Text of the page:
Nutrients And Evergreenness

Evergreenness is not only determined by climate—soils can have a lot to do with it too. Part of the reason why boreal forests tend to have evergreen conifers may be that the soils underneath them are nutrient-deficient. Each time a plant changes its leaves, some nutrients fail to be re-absorbed before the leaves are dropped, and are lost. If nutrients are in short supply, other plants that keep their leaves will grow faster and overtop this plant, and their roots will also grow fast and grab even more nutrients first. Hence there is selection against dropping leaves unnecessarily where nutrients are scarce.

POLAR

TROPICAL

POLAR

Figure 2.22. Latitudinal bands of alternating evergreen and deciduous forest. Idealized arrangement of evergreen vs deciduous forest types on the earth's surface. In reality, this is complicated by non-forest zones, oceans, and climate and soil differences affecting the evergreen strategy.

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POLAR

TROPICAL

POLAR

Figure 2.22. Latitudinal bands of alternating evergreen and deciduous forest. Idealized arrangement of evergreen vs deciduous forest types on the earth's surface. In reality, this is complicated by non-forest zones, oceans, and climate and soil differences affecting the evergreen strategy.

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Treeless reen boreal Deciduous temperate

Evergreen warm temperate Deciduous tropical Evergreen tropical Deciduous tropical Evergreen warm temperate Deciduous temperate rgreen boreal

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EVERGREEN (WARM TEMPERATE)

EVERGREEN (BOREAL EVERGREEN)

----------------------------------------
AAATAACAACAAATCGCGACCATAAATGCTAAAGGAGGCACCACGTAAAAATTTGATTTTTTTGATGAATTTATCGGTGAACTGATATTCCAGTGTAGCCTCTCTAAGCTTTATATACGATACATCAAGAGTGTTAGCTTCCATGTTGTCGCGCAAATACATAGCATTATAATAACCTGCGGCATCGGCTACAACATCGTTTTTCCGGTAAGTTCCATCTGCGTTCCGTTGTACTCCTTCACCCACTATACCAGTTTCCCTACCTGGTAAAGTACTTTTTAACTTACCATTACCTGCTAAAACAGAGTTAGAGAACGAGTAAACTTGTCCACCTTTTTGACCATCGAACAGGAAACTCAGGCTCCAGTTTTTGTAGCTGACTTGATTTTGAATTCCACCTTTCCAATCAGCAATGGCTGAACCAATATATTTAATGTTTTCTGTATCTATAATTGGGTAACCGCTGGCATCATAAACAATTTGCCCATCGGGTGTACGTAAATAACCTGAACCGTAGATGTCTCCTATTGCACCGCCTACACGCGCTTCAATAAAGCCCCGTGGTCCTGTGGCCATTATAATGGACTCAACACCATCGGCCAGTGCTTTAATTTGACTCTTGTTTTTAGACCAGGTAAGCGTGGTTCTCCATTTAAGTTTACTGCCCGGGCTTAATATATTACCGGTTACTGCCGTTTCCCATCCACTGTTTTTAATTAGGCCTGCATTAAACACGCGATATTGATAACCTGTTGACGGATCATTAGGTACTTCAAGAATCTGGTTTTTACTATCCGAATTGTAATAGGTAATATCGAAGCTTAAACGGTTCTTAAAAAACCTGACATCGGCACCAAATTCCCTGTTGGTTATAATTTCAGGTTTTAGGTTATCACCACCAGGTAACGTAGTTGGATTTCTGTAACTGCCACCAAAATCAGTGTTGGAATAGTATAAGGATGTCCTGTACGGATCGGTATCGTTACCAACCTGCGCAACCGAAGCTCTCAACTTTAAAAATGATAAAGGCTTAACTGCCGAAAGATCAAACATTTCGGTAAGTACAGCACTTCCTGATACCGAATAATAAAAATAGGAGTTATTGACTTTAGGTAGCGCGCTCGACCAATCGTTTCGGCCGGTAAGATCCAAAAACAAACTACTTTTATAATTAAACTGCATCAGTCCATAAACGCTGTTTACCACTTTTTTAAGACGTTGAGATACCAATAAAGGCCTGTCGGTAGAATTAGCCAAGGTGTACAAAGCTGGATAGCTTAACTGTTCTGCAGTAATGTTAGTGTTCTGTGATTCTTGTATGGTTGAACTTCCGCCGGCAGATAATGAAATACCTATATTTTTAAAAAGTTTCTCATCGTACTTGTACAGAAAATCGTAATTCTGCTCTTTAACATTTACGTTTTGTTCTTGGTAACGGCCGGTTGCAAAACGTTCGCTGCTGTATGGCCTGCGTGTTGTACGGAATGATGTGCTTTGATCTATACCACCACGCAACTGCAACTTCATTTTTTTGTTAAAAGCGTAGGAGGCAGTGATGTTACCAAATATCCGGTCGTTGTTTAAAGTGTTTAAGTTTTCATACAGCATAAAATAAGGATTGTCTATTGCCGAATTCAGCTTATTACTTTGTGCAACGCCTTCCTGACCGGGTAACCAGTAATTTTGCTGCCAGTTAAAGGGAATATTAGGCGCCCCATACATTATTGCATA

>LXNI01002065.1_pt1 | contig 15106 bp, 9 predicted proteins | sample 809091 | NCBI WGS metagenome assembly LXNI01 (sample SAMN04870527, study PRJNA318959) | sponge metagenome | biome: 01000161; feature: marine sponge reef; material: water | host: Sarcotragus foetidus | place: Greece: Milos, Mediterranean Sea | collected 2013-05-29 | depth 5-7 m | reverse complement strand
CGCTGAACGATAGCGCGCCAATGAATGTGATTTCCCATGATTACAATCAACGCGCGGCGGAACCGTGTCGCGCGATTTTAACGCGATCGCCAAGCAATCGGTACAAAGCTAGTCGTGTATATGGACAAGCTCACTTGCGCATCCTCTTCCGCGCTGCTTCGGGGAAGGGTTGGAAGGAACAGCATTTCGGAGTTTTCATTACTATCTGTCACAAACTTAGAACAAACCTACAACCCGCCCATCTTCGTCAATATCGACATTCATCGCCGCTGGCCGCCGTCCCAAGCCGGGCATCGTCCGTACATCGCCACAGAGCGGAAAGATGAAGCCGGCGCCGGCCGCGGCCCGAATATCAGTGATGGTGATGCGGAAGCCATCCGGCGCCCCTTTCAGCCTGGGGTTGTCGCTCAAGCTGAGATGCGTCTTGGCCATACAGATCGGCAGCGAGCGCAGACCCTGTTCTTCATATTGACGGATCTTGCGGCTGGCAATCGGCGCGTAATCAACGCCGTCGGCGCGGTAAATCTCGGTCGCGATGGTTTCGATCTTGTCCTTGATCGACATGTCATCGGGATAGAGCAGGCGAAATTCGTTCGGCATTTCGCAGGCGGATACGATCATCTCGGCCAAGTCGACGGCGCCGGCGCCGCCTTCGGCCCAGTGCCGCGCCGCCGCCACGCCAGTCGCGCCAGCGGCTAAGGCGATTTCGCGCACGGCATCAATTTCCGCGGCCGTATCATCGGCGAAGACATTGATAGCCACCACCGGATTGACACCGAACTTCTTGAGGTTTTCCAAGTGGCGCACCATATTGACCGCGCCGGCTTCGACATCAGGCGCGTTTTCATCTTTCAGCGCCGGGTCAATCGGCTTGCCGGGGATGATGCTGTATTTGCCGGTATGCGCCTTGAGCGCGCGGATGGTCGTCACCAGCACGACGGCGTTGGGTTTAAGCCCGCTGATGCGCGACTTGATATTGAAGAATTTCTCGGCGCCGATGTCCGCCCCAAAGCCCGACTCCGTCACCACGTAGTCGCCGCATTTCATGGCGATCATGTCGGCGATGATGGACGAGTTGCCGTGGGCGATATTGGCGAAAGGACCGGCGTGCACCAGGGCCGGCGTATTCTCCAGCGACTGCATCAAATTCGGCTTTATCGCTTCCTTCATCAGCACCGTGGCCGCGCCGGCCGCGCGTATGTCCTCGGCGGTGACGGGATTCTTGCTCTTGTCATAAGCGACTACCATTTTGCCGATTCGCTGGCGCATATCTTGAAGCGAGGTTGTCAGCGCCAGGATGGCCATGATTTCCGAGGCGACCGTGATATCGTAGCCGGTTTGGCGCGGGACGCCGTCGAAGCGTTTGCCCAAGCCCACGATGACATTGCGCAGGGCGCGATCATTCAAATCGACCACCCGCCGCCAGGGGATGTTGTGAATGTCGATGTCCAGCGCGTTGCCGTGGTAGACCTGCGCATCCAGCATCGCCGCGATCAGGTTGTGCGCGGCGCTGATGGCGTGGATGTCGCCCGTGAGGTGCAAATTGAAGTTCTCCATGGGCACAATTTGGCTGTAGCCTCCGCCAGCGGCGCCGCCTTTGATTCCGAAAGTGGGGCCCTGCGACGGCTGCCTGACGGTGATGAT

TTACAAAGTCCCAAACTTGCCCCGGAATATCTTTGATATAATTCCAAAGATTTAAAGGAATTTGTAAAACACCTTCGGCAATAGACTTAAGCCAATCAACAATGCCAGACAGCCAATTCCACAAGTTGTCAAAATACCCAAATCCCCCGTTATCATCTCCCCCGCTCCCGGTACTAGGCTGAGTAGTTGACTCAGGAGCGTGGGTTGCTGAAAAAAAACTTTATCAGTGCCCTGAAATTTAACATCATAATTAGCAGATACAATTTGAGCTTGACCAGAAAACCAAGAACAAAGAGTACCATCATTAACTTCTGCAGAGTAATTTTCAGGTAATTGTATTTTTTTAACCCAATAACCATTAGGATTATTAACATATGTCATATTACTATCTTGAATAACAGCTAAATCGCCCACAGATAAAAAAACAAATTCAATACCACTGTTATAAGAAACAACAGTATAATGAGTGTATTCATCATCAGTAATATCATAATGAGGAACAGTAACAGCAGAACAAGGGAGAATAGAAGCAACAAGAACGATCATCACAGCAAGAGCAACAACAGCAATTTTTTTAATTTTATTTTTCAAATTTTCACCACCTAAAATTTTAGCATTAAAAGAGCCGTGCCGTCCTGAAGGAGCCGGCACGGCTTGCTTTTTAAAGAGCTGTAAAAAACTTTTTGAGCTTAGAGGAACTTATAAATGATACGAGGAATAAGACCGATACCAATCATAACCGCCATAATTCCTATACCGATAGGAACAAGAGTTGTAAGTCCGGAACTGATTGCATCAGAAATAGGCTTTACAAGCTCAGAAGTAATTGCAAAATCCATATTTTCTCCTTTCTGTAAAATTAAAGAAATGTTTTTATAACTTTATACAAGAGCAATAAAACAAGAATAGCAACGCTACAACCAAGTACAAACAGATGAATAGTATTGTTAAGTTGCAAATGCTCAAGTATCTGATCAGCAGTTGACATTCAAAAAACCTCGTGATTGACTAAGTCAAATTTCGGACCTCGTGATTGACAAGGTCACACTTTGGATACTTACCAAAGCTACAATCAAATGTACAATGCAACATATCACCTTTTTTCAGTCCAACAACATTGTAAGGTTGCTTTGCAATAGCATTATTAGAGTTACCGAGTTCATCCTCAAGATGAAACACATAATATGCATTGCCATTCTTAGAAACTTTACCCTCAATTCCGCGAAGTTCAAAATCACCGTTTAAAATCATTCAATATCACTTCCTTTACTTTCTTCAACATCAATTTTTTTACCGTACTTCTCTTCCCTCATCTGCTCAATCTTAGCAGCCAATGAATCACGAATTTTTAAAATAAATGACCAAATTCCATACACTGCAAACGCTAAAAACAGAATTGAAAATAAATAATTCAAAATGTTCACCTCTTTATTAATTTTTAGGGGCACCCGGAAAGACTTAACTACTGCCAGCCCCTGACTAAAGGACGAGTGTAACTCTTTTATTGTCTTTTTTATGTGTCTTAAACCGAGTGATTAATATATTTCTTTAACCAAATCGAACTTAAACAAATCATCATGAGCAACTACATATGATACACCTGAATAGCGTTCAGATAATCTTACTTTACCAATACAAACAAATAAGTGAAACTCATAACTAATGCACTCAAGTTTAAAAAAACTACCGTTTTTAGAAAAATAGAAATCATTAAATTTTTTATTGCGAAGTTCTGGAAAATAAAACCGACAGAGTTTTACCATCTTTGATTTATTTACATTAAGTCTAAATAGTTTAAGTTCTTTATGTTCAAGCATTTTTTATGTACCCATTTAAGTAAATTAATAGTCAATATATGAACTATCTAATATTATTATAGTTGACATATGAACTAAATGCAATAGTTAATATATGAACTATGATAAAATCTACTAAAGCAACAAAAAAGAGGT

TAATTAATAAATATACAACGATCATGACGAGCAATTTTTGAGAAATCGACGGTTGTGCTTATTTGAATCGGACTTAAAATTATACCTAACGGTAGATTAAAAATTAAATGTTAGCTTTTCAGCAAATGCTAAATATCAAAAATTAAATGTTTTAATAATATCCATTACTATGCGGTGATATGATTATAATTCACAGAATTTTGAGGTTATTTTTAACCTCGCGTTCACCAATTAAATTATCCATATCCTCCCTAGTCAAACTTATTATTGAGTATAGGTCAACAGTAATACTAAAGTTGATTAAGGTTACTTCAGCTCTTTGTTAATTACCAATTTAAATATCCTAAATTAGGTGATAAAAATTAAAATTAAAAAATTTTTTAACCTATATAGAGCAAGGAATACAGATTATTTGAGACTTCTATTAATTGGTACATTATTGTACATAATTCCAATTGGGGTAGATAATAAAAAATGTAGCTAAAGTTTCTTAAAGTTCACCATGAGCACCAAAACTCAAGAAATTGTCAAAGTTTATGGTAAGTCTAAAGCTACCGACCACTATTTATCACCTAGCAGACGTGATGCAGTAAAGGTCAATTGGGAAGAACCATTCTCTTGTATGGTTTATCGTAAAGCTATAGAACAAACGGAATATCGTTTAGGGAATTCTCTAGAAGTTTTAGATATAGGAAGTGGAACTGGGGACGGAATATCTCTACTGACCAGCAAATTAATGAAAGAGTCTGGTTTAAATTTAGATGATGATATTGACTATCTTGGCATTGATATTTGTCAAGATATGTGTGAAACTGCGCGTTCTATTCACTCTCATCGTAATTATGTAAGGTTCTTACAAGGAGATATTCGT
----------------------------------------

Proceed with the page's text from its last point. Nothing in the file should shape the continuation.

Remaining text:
DECIDUOUS (COOL TEMPERATE)

DECIDUOUS

(TROPICAL DECIDUOUS FOREST)

EVERGREEN (TROPICAL RAINFOREST)

EVERGREEN (WARM TEMPERATE)

Figure 2.23.

Map of eastern Asia with zones of evergreen vs. deciduous forest.

DECIDUOUS (BOREAL DECIDUOUS)

EVERGREEN (BOREAL EVERGREEN)

DECIDUOUS (COOL TEMPERATE)

DECIDUOUS

(TROPICAL DECIDUOUS FOREST)

EVERGREEN (TROPICAL RAINFOREST)

But why are the soils in the boreal zone nutrient-deficient? Partly because there are conifers! The conifers produce a nutrient-poor litter which gives rise to organic acids that cause leaching. To some extent it seems a chicken-and-egg situation, although the fact that there are short summers selecting for evergreenness is probably the underlying cause for conifers being present in the first place.

In other climate zones that have mainly deciduous forest, there can be patches or whole broad swathes of evergreen forest where nutrients are deficient. One example is the local areas of white sand forests in the tropics again, where the trees are holding on and keeping nutrients. In the southeastern USA, conifers (mostly pines, the genus Pinus) predominate on the nutrient-poor exhausted soils of the coastal plains. Where the soils are good (e.g. along the Mississippi river floodplain) deciduous trees outcompete the pines. Eucalyptus—the Australian "gum tree" genus of some 500 species that predominates across a full range of climates in Australia—is usually evergreen even in areas with a strong dry season. It has adopted the same strategy: "holding on" to its leaves come what may. This probably has something to do with nutrient-poor soils predominating across Australia.

Even in forest biomes, shrubs and herbaceous plants exist as "subordinates". Where trees dominate the vegetation, there is always a contingent of herbs and shrubs to get in quick and reproduce where there is disturbance (before the trees can outcompete them). Other species live as "understory" shrubs or herbaceous ground cover, tolerating low light levels. In effect, they get the scraps of light and nutrients the trees leave behind. But, in defining the biome we pay attention to the trees which are the most noticeable part.

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